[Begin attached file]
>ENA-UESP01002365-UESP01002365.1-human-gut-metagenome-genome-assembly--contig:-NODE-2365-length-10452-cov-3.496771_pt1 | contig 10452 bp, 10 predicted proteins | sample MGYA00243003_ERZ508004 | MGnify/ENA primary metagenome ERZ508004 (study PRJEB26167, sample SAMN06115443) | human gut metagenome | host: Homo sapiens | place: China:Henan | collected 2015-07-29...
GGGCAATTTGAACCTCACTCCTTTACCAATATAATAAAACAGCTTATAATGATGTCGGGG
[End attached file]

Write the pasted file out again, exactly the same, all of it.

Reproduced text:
>ENA-UESP01002365-UESP01002365.1-human-gut-metagenome-genome-assembly--contig:-NODE-2365-length-10452-cov-3.496771_pt1 | contig 10452 bp, 10 predicted proteins | sample MGYA00243003_ERZ508004 | MGnify/ENA primary metagenome ERZ508004 (study PRJEB26167, sample SAMN06115443) | human gut metagenome | host: Homo sapiens | place: China:Henan | collected 2015-07-29...
GGGCAATTTGAACCTCACTCCTTTACCAATATAATAAAACAGCTTATAATGATGTCGGGG